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Remembering 9/11



Moody College community reflects on the Sept. 11 attacks

Photo by Carol M. Highsmith

Photo by Carol M. Highsmith

The anniversary of the Sept. 11 attacks is recognized across the country with solemn ceremonies to honor the lives lost in the deadliest attack on American soil. This year, reflecting on the events from 22 years ago, we spoke to several of our Moody College faculty and staff who were spread out across the country that day and asked them to share their thoughts and memories. They reflected on their sadness and confusion at the time and the way the event influenced their careers, both on the front lines and as media professionals.

“‘Go turn on the TV!’ was how almost every phone message started, and I did, and I didn't turn it off. Like many, I'm sure, what I remember most was the repetition of images that were playing on a loop over and over on cable news.

I did my undergrad at NYU, and spent most of my years living there in the shadow of the Twin Towers, so I know that area, and seeing streets I knew so well covered in smoke and ash, absolutely transformed and chaotic, was unnerving.”

Suzanne Scott
Radio-Television-Film Associate Professor
San Francisco

“I remember how confusing it was and the general fear the people around me felt. We didn't know what this attack meant at the time. I remember thinking, ‘Is this the beginning of a war?’ I also remember all the local news stories about people evacuating downtown Chicago because of fear of another strike.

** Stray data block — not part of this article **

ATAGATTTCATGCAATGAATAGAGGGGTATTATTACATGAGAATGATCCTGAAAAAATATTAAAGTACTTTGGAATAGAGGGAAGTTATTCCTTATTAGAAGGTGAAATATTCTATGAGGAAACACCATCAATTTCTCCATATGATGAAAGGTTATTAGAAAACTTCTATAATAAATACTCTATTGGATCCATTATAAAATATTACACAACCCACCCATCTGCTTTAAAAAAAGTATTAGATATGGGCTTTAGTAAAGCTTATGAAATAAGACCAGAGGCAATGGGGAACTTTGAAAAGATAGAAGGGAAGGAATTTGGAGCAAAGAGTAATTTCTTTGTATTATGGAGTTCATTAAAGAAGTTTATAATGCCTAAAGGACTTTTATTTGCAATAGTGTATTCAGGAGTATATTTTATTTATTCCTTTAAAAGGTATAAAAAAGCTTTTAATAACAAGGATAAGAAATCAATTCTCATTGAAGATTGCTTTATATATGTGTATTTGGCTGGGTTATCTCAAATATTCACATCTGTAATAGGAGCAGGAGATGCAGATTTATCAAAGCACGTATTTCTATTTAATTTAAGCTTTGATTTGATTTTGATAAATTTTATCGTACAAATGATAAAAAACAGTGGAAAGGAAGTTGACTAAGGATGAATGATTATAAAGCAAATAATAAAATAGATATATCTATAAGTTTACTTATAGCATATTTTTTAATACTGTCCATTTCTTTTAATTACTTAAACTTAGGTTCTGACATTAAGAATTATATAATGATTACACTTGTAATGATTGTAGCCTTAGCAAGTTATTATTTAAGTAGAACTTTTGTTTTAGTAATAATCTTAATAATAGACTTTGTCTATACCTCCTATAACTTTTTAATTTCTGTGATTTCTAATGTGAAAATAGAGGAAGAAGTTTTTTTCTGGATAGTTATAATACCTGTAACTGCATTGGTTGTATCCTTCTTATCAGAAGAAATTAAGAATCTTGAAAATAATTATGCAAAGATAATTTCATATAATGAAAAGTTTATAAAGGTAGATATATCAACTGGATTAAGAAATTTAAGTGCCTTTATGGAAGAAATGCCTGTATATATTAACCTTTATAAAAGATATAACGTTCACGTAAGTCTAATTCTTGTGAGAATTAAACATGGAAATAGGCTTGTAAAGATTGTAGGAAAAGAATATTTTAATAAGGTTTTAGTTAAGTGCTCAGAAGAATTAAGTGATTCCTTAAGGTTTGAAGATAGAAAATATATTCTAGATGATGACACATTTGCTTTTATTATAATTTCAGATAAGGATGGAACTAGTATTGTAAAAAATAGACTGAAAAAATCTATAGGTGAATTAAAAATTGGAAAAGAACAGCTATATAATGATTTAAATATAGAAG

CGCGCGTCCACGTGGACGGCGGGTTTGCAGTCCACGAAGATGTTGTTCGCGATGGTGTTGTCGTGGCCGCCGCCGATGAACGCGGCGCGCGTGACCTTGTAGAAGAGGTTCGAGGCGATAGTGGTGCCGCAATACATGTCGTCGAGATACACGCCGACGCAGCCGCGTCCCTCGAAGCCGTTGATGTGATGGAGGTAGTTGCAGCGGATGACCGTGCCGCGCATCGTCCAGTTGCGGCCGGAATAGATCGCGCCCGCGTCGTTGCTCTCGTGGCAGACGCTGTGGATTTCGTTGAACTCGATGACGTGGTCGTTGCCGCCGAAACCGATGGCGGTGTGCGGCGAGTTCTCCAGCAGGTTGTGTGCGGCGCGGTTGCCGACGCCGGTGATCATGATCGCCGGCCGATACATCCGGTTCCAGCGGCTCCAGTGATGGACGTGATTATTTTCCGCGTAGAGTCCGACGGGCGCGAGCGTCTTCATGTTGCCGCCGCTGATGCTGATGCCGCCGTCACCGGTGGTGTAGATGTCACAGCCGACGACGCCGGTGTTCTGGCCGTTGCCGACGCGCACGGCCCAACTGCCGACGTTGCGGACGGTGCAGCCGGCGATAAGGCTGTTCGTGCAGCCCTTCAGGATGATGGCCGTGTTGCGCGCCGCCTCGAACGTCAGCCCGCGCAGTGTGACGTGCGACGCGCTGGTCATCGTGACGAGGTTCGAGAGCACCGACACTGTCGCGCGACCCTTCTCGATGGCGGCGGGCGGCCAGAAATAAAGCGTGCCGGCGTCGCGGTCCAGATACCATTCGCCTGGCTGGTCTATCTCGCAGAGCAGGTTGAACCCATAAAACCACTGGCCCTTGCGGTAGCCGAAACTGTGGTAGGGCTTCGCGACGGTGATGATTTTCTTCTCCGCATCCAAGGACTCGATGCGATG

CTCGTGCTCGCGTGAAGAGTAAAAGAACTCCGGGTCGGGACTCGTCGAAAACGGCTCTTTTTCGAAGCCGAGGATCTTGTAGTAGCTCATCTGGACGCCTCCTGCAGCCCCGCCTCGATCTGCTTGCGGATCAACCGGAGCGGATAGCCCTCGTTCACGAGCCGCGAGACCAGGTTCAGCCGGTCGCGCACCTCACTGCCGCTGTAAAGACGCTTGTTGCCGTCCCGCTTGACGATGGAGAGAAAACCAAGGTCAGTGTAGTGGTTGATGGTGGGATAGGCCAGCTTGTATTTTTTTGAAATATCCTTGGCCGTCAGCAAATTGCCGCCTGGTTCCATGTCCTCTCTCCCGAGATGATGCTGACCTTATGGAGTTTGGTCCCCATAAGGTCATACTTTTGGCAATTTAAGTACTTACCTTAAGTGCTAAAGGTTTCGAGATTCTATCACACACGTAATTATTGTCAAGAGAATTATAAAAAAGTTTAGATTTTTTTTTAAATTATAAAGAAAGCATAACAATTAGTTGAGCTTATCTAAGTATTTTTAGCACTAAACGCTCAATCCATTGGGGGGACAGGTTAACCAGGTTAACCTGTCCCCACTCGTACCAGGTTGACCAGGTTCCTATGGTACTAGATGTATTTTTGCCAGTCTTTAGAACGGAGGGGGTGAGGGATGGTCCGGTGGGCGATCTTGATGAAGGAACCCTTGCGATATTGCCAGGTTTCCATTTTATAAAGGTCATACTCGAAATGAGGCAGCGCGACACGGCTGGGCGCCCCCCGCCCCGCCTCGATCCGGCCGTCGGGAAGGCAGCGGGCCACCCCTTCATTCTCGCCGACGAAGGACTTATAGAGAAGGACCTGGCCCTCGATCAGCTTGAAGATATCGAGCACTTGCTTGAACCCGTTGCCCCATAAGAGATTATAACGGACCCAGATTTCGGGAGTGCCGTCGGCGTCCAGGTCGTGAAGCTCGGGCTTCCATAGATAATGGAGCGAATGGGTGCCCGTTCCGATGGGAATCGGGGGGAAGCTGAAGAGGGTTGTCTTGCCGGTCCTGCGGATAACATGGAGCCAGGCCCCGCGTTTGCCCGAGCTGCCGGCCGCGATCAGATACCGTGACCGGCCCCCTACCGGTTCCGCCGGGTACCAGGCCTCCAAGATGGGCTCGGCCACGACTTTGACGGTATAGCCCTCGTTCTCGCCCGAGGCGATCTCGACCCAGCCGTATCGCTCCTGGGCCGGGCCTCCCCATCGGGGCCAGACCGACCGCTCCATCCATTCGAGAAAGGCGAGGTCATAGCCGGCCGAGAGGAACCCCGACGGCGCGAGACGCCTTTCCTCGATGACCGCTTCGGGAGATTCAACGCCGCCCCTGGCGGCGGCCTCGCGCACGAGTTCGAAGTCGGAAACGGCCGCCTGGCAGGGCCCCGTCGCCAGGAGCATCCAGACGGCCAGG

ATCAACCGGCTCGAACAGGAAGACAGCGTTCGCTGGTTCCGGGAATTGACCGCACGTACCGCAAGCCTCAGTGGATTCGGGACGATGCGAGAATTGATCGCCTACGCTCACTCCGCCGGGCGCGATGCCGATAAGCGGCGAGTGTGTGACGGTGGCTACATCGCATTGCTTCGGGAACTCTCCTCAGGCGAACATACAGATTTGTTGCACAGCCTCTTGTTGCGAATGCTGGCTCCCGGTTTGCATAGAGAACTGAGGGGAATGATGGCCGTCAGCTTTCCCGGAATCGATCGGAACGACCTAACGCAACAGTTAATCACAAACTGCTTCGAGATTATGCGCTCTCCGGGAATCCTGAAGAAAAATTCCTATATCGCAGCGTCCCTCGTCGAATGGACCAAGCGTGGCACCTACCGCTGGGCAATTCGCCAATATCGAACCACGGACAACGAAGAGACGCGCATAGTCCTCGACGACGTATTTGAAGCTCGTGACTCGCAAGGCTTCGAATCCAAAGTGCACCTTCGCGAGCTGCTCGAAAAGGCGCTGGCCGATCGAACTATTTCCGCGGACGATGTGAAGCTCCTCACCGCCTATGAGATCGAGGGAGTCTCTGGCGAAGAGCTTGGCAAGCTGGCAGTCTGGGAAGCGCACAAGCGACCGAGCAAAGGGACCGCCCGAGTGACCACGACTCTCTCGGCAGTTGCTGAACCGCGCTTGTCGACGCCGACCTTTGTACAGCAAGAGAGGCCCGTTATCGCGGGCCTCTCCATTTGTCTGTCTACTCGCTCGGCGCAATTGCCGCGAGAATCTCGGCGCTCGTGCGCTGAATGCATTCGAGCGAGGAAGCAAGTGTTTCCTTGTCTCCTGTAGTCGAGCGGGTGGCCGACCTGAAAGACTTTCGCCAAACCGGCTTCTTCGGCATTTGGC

I wanted to better understand the world where Sept. 11 could happen. I doubled down on journalism and photography at that moment.”

Raymond Thompson Jr.
Journalism and Media Assistant Professor

“I remember hearing about the first attack while I was driving down Mopac on my way to work. At that time, I worked in the College of Education Advising Office.

When I got to the office, there were staff and students crowded around a small TV we had in the waiting area, and we were all watching when the second plane hit. That’s when we realized the first plane definitely didn’t hit on accident. Then later, when the plane went down and when the Pentagon was hit, we were all so confused and scared.”

Theresa Thomas
Director of Advising
Austin, Texas

“I remember thinking it was a terrible accident after the first plane hit. By the time the plane crashed in Shanksville, PA, which is only two hours west of Harrisburg, as a reporter I went into go mode trying to figure out who to interview and where to go for our story.

In times of breaking news and disaster the public relies on the media to provide not only information but context to its impact. It's important during these times we ask the tough questions.”

Kate West
Journalism and Media Assistant Professor
Harrisburg, VA

“The morning show I was listening to cut the music with news of the first plane hitting the towers. I sprinted home and turned on the news just as the second plane hit. I remember there being so much sadness, anger, confusion and speculation. A ton was still unknown and a bunch of people were talking about where else it might happen next. It was a feeling of collective anxiety that's hard to explain. The silence was deafening everywhere I went and the somber looks on everyone's faces sucked the air out of every room. I got another call later that day from my recruiter telling me to have my bags ready.”

Tim Scott
Advertising and Public Relations Assistant Professor of Practice
Air Force veteran
Katy, Texas

Leticia Rincon
Social Media and Digital Content Coordinator
Published 9/11/2023